Choosing an iPad

Note:  This information is a bit out of date since the introduction of the iPad Air 2.  Some improvements have been introduced, but the iPad Air is still a solid machine, and is priced $100 - $150 cheaper, depending on the specifications.

Apple is known for keeping things simple, so your choices are limited to size and generation.

There are currently four options available at www.apple.com. The iPad Air, the iPad with Retina Display, the iPad mini with Retina Display, and the iPad mini.

The current generation models are the iPad Air and the iPad mini with Retina Display.  Both the Air and the mini with Retina sport the same processor, camera,  and resolution.  At this point in the Apple product cycle, I would advise against choosing anything but these two models, as I mention below.

Price vs. Size

The choice then comes down to size.  The iPad Air has a 9.7 inch diagonal screen, while the mini has a 7.9 inch diagonal screen.  This translates into a 35 percent smaller screen.  You can adjust the font size in most apps, but the larger iPad Air is easier on the eyes.

The Air weighs in at just over a 16 ounces, while the mini with Retina Display weighs about 12.  Unless you are holding it for a long time, this isn’t much of a difference.  I often read my iPad at a table and make use of a stand.  When sitting, I typically rest it on my leg while reading.  Here again, the larger iPad Air makes it easier to see.

Storage Recommendations

The difference in price for similar storage is $100.

I would recommend that most people purchase the 32 GB model.  The 16 GB model can fill up quickly.  Unless you have  a lot of music or movies, the 64 GB or 128 GB can be overkill.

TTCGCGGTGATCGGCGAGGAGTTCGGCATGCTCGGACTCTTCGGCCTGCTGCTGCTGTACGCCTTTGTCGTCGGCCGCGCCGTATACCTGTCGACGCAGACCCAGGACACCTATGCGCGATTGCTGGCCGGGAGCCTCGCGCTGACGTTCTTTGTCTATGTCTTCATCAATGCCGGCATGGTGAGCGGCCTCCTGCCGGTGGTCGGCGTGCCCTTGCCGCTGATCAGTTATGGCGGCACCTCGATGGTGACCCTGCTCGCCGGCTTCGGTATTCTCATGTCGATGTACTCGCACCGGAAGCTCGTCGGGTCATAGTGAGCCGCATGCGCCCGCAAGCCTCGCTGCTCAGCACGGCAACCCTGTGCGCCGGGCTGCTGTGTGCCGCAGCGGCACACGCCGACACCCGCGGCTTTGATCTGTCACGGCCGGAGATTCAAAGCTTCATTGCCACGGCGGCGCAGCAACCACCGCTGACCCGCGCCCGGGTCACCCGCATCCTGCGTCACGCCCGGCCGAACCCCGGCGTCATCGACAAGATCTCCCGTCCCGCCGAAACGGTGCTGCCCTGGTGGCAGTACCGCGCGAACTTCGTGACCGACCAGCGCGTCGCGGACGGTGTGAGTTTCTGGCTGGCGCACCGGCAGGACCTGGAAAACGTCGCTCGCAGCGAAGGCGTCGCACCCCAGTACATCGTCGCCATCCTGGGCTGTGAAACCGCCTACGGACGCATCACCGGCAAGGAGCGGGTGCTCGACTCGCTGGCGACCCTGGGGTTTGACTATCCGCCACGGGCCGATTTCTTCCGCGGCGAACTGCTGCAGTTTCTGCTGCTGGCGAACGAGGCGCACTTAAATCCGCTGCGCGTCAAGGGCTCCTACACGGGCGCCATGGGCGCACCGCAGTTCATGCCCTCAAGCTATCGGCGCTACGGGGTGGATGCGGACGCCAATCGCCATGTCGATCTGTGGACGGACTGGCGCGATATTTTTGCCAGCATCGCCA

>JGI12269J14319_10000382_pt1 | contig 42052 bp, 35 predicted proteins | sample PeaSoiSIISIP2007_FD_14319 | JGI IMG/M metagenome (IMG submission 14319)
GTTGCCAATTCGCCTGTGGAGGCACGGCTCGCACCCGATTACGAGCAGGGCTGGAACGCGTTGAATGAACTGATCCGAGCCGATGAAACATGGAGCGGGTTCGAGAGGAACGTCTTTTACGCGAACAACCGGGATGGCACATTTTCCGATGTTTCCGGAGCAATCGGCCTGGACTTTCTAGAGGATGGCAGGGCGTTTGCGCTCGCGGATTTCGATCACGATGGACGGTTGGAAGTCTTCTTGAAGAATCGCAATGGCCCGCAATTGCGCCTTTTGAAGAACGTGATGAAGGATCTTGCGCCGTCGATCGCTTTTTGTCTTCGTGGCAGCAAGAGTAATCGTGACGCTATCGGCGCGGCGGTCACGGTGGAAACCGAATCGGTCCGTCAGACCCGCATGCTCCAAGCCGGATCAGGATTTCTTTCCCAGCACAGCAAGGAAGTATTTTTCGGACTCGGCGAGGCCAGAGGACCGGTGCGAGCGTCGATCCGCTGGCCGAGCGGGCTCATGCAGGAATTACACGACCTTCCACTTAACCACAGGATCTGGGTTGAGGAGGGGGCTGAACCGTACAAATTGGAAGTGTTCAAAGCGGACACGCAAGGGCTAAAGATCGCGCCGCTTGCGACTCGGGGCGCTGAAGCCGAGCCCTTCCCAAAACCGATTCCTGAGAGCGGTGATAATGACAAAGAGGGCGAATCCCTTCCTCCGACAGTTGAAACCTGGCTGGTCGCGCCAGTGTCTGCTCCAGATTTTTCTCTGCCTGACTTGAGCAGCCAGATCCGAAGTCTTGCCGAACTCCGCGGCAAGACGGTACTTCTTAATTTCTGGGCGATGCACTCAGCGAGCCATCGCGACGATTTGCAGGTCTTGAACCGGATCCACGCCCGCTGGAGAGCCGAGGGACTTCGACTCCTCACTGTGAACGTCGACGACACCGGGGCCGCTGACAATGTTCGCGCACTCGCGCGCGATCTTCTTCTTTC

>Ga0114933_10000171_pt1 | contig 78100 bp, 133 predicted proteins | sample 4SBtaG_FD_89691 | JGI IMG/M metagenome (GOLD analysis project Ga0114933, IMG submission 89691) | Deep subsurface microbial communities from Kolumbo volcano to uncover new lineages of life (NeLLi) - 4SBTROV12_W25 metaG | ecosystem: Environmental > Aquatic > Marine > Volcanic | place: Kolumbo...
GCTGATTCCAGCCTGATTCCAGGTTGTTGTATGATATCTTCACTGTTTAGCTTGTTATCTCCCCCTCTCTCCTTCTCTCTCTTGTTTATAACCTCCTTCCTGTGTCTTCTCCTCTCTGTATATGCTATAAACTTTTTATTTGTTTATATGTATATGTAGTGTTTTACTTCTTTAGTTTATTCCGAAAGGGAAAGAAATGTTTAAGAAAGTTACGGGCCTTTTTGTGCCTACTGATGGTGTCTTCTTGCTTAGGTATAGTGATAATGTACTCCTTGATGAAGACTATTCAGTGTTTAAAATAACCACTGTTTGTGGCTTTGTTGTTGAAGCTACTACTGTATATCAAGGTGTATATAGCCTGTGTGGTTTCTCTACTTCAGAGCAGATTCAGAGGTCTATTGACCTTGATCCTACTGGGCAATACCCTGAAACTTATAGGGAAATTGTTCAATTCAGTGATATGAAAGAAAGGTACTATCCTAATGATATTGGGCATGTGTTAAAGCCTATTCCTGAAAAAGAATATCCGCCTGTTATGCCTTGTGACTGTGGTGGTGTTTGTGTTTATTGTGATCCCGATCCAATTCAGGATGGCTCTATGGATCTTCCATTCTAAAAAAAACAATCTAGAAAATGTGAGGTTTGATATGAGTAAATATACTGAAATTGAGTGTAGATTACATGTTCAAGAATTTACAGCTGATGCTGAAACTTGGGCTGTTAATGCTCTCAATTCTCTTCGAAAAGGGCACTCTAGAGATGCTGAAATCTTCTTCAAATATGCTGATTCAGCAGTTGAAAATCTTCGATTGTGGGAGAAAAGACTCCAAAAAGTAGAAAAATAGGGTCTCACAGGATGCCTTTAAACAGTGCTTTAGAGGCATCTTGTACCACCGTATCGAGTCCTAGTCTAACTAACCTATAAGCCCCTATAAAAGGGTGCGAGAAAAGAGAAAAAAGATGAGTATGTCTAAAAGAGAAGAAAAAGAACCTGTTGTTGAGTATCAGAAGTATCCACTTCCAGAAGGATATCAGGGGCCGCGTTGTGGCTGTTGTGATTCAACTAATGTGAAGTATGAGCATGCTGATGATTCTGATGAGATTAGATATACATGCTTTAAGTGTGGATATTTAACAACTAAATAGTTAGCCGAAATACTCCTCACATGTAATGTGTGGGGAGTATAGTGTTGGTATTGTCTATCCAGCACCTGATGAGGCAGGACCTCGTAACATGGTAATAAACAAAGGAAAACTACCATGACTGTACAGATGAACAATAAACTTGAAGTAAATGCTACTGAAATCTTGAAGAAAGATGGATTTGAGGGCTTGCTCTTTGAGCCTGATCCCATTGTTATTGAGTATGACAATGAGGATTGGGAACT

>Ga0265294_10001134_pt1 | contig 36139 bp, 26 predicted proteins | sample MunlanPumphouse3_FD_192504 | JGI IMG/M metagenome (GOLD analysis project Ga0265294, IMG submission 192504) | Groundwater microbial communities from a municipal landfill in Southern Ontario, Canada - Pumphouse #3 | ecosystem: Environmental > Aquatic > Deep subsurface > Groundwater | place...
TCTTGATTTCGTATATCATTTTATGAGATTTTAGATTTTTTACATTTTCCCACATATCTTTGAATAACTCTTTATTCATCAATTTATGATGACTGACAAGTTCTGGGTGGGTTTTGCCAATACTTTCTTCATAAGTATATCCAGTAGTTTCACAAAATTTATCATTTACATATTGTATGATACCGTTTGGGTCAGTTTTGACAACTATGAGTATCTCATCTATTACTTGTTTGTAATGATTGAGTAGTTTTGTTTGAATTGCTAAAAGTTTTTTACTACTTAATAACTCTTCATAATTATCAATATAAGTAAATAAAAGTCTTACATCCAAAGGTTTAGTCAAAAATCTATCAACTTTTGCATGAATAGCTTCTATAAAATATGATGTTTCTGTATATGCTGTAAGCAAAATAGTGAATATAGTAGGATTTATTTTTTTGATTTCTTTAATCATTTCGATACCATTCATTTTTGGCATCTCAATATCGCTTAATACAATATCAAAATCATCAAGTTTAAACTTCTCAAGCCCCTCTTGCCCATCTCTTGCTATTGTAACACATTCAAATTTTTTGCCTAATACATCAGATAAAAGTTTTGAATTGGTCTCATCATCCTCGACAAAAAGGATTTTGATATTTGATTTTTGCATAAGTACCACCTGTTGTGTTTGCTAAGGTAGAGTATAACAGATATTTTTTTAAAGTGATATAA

Connectivity

All models come with a WiFi capability.  Adding a cellular connection adds about $129 to the base price of the iPad.  In addition, the carrier, AT&T, Sprint, T-Mobile, or Verizon will add a monthly cost to the iPad.  If you already have WiFi installed, the cellular connection isn’t necessary.  If you travel, though, it might be worth the expense.  I’ll post more about this later.

What about older models?  Can’t I save some money?

At the time of this post, June 2014, the iPad with Retina Display and the iPad mini are both about two years old.  Typically this is about the point at which Apple stops allowing updates.  For example, the iPhone 4 will not receive future updates.

For a savings of $100, the older processors and the lack of updates is not worth it in my opinion.

Where should I buy my iPad?

If you have an Apple Store nearby, that might be your best bet.  With the addition of AppleCare to your purchase (again, about another $100), you can sometimes walk in and walk out with a replacement.

If you don’t, most retailers offer a protection plan for about the same $100.  Typically, you mail the damaged iPad in, and have it repaired or replaced fairly quickly.

The Apple store generally does not run sales, though you might luck into a gift-card promotion at some points during the year.

Amazon is more likely to have discounts, but you need to be careful.  Today, the first listing was for an older generation iPad. This link leads to the current iPad Air 32 GB WiFi-only model.
Apple iPad Air MD786LL/A (32GB, Wi-Fi, Black with Space Gray) NEWEST VERSION

 

Best Buy runs sales sporadically throughout the year.